Black Holes: This is What It Sounds Like When Two Collide At Astonishing Speed

Take a deep breath, put on your headphones and watch the video above. You're about to hear something truly astronomical: the sound of two black holes smashing together.

Somewhere in the universe, these behemoths collide at incredible speed every few minutes, sending gravitational ripples through space. By converting background wave data into sound waves, researchers writing in Physical Review X think they can single out individual events from the static.

Testing their theory with simulated data, they have produced an astonishing sound. When black holes collide they don't bang—they pop.

In 2016, astronomers reported the first ever detection of gravitational waves. The Laser Interferometer Gravitational-Wave Observatory (LIGO) picked up the ripples from colliding black holes. Since then, researchers have picked up more waves from black hole mergers and even colliding neutron stars.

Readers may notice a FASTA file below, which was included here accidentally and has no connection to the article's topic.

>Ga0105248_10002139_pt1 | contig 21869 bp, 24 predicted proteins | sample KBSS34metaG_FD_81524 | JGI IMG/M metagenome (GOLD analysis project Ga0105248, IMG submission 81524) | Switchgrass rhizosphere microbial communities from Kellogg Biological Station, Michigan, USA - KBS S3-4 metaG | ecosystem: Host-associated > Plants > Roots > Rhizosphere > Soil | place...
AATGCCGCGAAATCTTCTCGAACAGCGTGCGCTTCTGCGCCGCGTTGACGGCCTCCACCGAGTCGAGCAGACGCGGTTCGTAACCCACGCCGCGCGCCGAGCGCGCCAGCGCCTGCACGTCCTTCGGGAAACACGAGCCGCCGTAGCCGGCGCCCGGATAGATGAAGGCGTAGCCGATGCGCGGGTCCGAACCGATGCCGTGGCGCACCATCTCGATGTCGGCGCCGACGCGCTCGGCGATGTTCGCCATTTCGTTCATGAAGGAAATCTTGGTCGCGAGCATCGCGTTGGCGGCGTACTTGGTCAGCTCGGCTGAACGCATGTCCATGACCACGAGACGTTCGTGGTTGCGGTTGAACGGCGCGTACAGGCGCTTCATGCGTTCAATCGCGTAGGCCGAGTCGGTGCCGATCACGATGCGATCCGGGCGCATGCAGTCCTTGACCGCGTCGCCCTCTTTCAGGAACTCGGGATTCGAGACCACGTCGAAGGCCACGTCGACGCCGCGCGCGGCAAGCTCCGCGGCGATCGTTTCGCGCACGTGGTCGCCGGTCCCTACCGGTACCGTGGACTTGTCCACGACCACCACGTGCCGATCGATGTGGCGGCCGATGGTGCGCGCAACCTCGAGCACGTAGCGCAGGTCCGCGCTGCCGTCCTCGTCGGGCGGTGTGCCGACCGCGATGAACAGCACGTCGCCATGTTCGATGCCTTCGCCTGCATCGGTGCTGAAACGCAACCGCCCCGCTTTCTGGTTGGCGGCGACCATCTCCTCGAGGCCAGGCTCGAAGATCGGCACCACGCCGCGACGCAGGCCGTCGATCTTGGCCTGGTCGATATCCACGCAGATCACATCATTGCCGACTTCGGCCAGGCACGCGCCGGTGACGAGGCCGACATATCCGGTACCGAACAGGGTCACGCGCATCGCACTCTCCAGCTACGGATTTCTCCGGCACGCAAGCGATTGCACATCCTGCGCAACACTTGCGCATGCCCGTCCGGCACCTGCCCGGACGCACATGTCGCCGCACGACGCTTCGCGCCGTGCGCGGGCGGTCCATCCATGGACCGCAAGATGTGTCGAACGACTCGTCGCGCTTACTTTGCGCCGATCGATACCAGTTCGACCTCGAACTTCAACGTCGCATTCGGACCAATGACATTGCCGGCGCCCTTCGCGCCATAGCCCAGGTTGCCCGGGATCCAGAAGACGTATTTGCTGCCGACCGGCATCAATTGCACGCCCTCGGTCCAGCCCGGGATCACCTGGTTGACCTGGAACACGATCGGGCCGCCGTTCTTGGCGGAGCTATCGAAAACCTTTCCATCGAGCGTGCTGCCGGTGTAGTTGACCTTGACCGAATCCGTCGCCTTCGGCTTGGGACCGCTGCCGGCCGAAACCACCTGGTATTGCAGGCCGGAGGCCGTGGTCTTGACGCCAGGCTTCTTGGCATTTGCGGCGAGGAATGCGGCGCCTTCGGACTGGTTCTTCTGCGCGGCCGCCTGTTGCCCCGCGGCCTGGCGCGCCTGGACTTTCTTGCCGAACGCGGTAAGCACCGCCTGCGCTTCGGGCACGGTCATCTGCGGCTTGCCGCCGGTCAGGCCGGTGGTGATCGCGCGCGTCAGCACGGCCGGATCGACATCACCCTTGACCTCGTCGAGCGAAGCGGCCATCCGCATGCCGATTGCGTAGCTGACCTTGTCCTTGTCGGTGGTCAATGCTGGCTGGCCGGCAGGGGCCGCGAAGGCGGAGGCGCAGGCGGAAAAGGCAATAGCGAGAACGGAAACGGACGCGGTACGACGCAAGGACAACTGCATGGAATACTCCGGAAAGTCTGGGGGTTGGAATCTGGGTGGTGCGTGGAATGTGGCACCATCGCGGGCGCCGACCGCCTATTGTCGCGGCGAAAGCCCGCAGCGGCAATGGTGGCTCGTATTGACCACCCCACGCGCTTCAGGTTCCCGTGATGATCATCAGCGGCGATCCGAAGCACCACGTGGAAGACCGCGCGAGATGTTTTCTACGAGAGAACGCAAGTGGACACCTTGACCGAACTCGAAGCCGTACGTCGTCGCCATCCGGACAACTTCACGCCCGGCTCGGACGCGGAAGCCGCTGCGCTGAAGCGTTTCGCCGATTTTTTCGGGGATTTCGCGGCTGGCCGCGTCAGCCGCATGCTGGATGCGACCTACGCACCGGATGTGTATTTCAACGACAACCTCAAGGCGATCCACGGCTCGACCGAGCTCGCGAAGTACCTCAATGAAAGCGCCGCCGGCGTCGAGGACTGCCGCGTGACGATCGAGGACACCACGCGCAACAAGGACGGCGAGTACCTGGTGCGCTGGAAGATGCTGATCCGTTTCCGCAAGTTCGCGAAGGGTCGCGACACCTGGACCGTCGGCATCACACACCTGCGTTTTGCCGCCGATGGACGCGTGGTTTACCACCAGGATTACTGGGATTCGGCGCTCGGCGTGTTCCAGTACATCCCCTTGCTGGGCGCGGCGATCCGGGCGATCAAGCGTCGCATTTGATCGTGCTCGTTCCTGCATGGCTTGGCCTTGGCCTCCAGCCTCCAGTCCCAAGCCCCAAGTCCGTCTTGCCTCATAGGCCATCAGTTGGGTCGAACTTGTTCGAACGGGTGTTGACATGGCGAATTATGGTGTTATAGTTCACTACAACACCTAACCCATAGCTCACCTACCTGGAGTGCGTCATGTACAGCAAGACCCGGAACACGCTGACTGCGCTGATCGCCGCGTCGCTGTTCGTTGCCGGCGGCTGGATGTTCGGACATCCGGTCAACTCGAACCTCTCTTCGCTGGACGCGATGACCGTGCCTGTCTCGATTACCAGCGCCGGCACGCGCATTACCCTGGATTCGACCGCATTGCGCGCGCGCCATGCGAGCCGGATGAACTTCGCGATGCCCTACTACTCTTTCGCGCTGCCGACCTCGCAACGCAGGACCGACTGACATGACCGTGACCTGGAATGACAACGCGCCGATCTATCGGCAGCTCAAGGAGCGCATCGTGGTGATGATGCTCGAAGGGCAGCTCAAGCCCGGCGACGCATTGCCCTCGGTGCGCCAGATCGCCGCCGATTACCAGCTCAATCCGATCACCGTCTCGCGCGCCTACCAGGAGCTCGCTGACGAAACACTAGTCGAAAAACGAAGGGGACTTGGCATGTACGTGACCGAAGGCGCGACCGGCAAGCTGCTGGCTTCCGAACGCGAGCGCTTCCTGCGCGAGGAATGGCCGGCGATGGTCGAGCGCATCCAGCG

Related: LIGO gravitational wave scientists win Nobel Prize for physics 2017

Most individual wave events are too faint by the time they reach Earth for astronomers to make them out from background gravitational-wave noise. Of more than 100,000 gravitational events a year, only a handful have been singled out from background wave data.

4_12_Gravitational Waves
A visualization of a supercomputer simulation of merging black holes sending out gravitational waves. C Henze/NASA

Researchers think sound could make a better tool to scour space for the elusive ripples. By pumping background data through a computer, they can produce sound waves. The scientists combed through masses of simulated black hole data until they found the faint but unambiguous sound of black hole mergers.

Related: LIGO announcement: Colliding neutron stars discovered for first time, sheds light on origin of gold​

"Measuring the gravitational-wave background will allow us to study populations of black holes at vast distances. Someday, the technique may enable us to see gravitational waves from the Big Bang, hidden behind gravitational waves from black holes and neutron stars," explained Eric Thrane, study author and a researcher at Monash University in Melbourne, Australia, in a statement.

The team plans on using a new multimillion-dollar supercomputer to churn through real data. The researchers think their new method could be 1,000 times more sensitive than current techniques.